This past week we’ve been talking about outlines. On Monday I asked the question: Plotter or Pantser? Where Do You Stand? That post got me thinking about my own writing process.
I’m usually not a seat-of-my-pants writer but I hate traditional outlines. Something about long lists (I.A, 2.b–it’s all Greek to me) just doesn’t work for my visual brain. I think it’s my background in design that means those outlines are too logical and sequential for me. To that end, I wanted to share some plotting devices that have worked better for me. These techniques help me organize my writing without killing the spontaneity.
Unlike traditional techniques, this technique forces you to look at a topic from multiple different angles. It also makes it easy for you to see an entire project in one glance, rather than having to read through line-by-line to get a sense of the full story. While it usually lends itself more toward nonfiction, mind mapping can also be a great way to brainstorm ideas for a fiction project.
How to Apply this to Fiction: Try mind-mapping your story or novel by making each of the main branches as chapter topics or major events in the story. The sub-branches can be scenes that sub-divide these larger branches. There are no rules with mind-mapping so feel free to doodle and make notes (I use thought bubbles and speech bubbles to add notes to my mind maps, as you can see in the image.)
Here’s the very first mind map I used to brainstorm DIY MFA back in 2010 when it was just a glimmer of an idea.
We talked about this one in Tuesday’s post: Mapping Out Your Story but here’s a recap for those of you who missed it.
I love subway maps. What can I say, I’m a New Yorker so it’s in my blood. Recently, I started outlining stories using New York-style subway maps. Just as subway lines intersect, different subplots weave in and out of the main plot thread in a novel or short story. I like to think of writing as a journey so to me, this idea of mapping out a story works. Tip: If the subway analogy doesn’t resonate with you, try thinking of the map as roadways with local exits and big intersections.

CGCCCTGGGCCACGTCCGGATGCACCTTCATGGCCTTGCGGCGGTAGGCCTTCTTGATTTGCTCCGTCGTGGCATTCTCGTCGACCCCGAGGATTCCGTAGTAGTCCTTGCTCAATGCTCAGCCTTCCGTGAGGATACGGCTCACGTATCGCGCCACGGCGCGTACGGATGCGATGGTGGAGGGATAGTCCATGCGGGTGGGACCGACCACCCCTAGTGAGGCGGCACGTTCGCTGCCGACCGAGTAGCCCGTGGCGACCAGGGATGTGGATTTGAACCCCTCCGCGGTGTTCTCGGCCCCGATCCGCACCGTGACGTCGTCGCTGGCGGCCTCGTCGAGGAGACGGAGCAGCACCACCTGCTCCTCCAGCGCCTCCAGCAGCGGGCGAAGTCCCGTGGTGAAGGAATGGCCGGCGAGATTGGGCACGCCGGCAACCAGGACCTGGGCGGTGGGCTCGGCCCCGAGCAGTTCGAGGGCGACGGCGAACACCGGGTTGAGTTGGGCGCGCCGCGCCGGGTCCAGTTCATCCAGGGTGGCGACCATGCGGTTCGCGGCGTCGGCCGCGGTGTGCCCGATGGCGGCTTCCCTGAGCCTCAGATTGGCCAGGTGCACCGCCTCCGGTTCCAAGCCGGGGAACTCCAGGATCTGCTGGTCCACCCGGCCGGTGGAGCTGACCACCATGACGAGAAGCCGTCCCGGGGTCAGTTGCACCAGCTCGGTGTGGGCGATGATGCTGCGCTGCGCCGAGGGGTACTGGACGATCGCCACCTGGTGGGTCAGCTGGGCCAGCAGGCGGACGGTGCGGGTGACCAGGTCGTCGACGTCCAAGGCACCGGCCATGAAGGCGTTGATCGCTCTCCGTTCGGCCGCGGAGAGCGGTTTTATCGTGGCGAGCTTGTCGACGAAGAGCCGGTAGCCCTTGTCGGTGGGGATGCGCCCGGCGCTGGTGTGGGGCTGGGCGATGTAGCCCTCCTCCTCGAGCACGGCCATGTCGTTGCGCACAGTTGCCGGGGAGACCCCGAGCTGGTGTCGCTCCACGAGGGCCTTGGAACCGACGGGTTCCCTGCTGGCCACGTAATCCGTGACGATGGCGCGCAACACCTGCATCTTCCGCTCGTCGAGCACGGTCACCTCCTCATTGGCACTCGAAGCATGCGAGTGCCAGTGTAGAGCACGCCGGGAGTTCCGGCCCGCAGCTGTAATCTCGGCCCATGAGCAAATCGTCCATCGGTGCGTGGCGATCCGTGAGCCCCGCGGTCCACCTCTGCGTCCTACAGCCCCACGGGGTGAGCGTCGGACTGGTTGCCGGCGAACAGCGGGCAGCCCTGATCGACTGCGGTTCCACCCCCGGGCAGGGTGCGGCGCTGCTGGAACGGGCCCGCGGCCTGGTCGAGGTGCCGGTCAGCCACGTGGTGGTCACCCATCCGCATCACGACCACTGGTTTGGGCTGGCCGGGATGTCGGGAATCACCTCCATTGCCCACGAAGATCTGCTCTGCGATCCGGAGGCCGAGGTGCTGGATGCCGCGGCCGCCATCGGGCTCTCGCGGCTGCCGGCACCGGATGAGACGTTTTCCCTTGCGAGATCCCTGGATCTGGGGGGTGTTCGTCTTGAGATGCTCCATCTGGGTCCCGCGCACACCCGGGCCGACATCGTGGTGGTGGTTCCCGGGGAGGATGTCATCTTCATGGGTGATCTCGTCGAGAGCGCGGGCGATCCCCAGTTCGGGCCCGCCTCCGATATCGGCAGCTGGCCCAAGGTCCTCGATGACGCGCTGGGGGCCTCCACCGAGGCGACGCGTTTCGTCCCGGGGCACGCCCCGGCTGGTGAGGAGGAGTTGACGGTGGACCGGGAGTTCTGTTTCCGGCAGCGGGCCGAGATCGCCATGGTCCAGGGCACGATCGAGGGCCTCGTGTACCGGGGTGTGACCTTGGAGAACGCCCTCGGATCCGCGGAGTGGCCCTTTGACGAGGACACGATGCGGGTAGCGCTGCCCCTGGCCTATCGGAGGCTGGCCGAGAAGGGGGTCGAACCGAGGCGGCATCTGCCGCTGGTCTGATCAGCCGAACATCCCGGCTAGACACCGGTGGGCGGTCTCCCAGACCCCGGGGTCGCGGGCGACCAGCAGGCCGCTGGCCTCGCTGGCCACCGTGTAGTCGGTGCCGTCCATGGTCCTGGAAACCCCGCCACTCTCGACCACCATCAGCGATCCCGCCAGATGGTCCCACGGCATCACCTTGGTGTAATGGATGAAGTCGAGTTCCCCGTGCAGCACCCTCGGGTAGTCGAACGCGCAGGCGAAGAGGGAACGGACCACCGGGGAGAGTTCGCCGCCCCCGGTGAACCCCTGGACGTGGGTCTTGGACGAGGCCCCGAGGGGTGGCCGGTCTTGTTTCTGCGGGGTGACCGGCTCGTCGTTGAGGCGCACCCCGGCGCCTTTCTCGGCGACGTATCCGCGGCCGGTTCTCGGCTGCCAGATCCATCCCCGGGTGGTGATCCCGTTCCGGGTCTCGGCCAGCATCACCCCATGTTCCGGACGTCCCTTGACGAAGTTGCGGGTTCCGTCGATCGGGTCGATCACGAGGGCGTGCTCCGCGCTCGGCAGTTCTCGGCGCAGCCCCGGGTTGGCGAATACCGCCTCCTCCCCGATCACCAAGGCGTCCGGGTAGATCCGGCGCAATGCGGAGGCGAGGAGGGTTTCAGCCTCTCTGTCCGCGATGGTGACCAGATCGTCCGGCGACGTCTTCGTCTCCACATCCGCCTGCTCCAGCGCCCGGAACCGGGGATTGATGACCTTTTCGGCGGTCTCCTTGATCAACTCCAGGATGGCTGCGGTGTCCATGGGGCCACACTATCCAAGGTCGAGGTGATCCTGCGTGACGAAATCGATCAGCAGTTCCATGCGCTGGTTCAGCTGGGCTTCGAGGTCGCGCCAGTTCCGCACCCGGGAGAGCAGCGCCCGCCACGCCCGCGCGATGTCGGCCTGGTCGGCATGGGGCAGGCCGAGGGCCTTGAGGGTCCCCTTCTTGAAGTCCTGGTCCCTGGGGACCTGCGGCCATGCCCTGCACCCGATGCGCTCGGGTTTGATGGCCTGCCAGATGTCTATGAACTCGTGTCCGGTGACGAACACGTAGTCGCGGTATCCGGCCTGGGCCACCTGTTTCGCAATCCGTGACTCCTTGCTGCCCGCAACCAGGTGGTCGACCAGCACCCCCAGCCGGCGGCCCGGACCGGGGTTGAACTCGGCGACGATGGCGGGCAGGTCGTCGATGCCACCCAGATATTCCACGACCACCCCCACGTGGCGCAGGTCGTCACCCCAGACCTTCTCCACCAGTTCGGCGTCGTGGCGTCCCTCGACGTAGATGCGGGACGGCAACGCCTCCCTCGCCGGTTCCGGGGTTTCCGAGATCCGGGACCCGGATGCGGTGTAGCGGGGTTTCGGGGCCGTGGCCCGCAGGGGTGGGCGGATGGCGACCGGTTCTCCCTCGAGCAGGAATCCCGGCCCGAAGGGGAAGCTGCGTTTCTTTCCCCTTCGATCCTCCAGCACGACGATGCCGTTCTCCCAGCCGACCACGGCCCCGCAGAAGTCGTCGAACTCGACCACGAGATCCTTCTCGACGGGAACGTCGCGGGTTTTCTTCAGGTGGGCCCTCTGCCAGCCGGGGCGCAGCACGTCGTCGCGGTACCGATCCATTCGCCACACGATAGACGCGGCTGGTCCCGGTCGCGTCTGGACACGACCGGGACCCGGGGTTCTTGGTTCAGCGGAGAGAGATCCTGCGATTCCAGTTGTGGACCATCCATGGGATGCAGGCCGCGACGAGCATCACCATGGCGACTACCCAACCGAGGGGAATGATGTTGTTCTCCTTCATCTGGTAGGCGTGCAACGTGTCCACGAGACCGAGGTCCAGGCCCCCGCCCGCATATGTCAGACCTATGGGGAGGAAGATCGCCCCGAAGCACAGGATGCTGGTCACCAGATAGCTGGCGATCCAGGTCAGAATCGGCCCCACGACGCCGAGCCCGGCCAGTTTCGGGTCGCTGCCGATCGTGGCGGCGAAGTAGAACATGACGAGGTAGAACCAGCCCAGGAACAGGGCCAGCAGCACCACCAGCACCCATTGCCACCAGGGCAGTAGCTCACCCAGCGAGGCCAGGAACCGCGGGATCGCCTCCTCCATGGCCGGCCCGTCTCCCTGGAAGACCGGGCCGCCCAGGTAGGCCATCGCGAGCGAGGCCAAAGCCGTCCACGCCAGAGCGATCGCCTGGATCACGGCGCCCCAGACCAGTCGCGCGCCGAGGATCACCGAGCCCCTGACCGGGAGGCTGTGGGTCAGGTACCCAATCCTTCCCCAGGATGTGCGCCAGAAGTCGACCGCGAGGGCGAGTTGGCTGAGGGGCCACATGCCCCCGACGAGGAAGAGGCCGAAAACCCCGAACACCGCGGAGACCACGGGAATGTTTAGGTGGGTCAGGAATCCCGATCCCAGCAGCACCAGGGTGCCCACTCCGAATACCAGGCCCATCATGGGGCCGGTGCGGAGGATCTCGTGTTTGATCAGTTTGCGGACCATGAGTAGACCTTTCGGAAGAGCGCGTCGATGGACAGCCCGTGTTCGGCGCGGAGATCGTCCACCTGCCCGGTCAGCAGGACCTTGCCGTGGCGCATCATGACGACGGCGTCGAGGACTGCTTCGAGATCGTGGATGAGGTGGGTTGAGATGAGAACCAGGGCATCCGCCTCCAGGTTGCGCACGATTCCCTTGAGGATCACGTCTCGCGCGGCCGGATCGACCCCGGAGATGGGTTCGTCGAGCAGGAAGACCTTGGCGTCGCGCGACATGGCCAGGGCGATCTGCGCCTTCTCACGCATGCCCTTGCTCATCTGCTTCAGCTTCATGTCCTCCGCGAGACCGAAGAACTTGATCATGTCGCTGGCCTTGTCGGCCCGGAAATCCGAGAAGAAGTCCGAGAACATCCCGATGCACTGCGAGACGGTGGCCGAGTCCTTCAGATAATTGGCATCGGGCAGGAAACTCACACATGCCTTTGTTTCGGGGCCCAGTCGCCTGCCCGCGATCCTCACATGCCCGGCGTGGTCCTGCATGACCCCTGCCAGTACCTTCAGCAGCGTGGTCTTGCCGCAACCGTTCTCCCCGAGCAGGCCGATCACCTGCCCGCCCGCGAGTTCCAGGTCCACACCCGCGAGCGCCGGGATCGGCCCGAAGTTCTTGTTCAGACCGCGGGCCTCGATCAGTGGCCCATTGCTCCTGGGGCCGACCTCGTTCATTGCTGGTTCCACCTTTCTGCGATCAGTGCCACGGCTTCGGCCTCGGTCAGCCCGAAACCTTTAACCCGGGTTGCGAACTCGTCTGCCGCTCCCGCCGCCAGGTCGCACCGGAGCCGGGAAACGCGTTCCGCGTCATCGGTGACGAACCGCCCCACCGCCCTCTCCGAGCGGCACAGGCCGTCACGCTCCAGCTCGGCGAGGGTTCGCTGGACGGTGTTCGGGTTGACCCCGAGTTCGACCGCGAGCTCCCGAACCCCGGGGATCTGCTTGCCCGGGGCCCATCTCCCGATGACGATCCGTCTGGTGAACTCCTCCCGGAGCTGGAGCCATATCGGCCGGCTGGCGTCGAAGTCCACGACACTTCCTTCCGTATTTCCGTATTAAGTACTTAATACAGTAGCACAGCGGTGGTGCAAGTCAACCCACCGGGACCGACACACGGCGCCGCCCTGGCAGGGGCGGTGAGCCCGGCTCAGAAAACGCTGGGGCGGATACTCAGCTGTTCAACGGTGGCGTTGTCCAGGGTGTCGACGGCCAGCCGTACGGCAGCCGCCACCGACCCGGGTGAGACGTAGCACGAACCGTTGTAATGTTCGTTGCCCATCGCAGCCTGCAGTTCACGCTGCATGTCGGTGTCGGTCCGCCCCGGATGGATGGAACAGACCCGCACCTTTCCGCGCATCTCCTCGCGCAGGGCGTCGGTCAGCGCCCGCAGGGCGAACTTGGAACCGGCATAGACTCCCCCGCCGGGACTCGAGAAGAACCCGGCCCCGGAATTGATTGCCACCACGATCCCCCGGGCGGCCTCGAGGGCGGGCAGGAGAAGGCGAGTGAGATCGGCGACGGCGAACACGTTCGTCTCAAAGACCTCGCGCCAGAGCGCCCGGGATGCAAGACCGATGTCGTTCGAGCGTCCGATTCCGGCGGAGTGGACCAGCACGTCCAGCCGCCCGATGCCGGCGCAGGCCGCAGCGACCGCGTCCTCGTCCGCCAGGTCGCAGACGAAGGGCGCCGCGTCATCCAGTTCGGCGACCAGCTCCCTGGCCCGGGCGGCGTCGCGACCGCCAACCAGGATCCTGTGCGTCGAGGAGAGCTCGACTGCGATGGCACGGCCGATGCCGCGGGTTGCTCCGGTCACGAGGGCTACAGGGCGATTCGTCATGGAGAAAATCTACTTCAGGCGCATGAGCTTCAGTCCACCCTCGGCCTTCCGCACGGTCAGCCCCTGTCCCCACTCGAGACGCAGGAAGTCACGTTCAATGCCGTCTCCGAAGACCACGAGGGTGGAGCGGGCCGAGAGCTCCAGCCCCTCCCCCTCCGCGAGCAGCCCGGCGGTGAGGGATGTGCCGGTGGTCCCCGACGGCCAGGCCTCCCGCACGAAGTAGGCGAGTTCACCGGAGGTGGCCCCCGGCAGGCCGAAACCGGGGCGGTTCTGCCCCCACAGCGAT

How to Apply this to Fiction: The different threads in a story are in different colors. Scenes in each thread are marked as subway stops (or exits). If a scene applies to more than one story thread, then it becomes an intersection. What I love about this technique is that when I sit down to write a scene, all I’m writing is a “dot” of the story. Dot’s aren’t big and scary; they’re cute and round. They’re just dots for crying out loud! Somehow in my mind, it seems a lot more manageable.
To see a subway map of one of my favorite novels, The Hunger Games visit this post.
This technique is super-portable, which is one of the reasons I love it. Take a stack of index cards and make one card for each scene you know needs to happen in your story. What’s nice about this technique is that you don’t have to write the scenes in order (you can move the cards around), and you can always add more cards later if you think you need them.
How to Apply this to Fiction: On each card write the following information.
- Scene Title: Something easy to remember like “Scene where Jimmy falls from the tree.”
- Characters: Who’s in this scene?
- Events: What happens?
- Setting: Where are we?
- Purpose: Why do you need this scene? (Character development? Important plot point? Reveal important information?) This last one is crucial because if you can’t think of a purpose for the scene then you have to question whether you need the scene at all.
Some computer programs actually have an index card function built in (Scrivener, for instance) which is nice because it makes editing and moving the cards around even easier. I still like the old-fashioned method because it means I can grab a handful of cards and take it with me anywhere.
Also, for those of you who love spreadsheets, you can do the exact same thing but use Excel or some other spreadsheet software. Just make each of the bullet points above into columns on the chart and have each row represent a different scene. Voila! You have your story in spreadsheet form.
This technique got a post all of its own back in March called Rough Sketch: A Snapshot to Capture Your Work-In-Progress. The idea behind the rough sketch is to capture the main elements of your story in a one-page document. It forces yourself to really narrow down the complexities of your story into the few most important elements and makes it easy for you to see the overall trajectory at a glance. What’s also great about this technique is that you can give copies of it to critique partners new to your story to bring them up-to-speed.
How to Apply this to Fiction: Download a Rough Sketch worksheet and fill it out! For more details, read the post on the Rough Sketch to learn what each part of the worksheet means.